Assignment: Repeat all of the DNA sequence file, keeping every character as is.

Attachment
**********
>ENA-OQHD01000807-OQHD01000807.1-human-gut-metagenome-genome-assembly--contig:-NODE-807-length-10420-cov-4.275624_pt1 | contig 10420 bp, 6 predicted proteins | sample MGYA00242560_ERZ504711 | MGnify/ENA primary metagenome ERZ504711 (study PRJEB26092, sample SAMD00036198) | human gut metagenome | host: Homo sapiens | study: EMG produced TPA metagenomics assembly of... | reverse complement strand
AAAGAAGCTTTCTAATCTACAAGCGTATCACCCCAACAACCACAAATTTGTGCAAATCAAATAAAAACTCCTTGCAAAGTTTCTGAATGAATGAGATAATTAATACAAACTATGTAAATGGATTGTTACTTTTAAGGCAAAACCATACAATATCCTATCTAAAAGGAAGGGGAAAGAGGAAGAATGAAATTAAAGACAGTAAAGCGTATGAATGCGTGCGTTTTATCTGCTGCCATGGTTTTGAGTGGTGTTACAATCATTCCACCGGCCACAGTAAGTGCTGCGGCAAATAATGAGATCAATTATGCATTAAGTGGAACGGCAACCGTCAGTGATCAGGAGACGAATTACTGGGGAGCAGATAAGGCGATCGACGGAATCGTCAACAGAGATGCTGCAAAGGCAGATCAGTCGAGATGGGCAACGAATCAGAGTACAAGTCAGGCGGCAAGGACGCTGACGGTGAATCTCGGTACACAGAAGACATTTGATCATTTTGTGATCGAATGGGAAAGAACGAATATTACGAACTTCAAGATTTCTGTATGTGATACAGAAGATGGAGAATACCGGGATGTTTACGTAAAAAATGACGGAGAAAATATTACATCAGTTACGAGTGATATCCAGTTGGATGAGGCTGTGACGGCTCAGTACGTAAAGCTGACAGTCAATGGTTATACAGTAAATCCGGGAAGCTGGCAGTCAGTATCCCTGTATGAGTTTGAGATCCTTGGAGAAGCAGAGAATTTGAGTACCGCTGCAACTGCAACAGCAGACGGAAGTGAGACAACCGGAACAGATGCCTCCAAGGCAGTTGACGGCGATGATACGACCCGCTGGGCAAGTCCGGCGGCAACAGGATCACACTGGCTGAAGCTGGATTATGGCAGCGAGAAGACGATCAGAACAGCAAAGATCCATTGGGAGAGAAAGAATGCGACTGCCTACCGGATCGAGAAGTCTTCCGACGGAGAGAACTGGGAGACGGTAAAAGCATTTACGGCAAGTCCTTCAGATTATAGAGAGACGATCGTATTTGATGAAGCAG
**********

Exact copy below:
>ENA-OQHD01000807-OQHD01000807.1-human-gut-metagenome-genome-assembly--contig:-NODE-807-length-10420-cov-4.275624_pt1 | contig 10420 bp, 6 predicted proteins | sample MGYA00242560_ERZ504711 | MGnify/ENA primary metagenome ERZ504711 (study PRJEB26092, sample SAMD00036198) | human gut metagenome | host: Homo sapiens | study: EMG produced TPA metagenomics assembly of... | reverse complement strand
AAAGAAGCTTTCTAATCTACAAGCGTATCACCCCAACAACCACAAATTTGTGCAAATCAAATAAAAACTCCTTGCAAAGTTTCTGAATGAATGAGATAATTAATACAAACTATGTAAATGGATTGTTACTTTTAAGGCAAAACCATACAATATCCTATCTAAAAGGAAGGGGAAAGAGGAAGAATGAAATTAAAGACAGTAAAGCGTATGAATGCGTGCGTTTTATCTGCTGCCATGGTTTTGAGTGGTGTTACAATCATTCCACCGGCCACAGTAAGTGCTGCGGCAAATAATGAGATCAATTATGCATTAAGTGGAACGGCAACCGTCAGTGATCAGGAGACGAATTACTGGGGAGCAGATAAGGCGATCGACGGAATCGTCAACAGAGATGCTGCAAAGGCAGATCAGTCGAGATGGGCAACGAATCAGAGTACAAGTCAGGCGGCAAGGACGCTGACGGTGAATCTCGGTACACAGAAGACATTTGATCATTTTGTGATCGAATGGGAAAGAACGAATATTACGAACTTCAAGATTTCTGTATGTGATACAGAAGATGGAGAATACCGGGATGTTTACGTAAAAAATGACGGAGAAAATATTACATCAGTTACGAGTGATATCCAGTTGGATGAGGCTGTGACGGCTCAGTACGTAAAGCTGACAGTCAATGGTTATACAGTAAATCCGGGAAGCTGGCAGTCAGTATCCCTGTATGAGTTTGAGATCCTTGGAGAAGCAGAGAATTTGAGTACCGCTGCAACTGCAACAGCAGACGGAAGTGAGACAACCGGAACAGATGCCTCCAAGGCAGTTGACGGCGATGATACGACCCGCTGGGCAAGTCCGGCGGCAACAGGATCACACTGGCTGAAGCTGGATTATGGCAGCGAGAAGACGATCAGAACAGCAAAGATCCATTGGGAGAGAAAGAATGCGACTGCCTACCGGATCGAGAAGTCTTCCGACGGAGAGAACTGGGAGACGGTAAAAGCATTTACGGCAAGTCCTTCAGATTATAGAGAGACGATCGTATTTGATGAAGCAG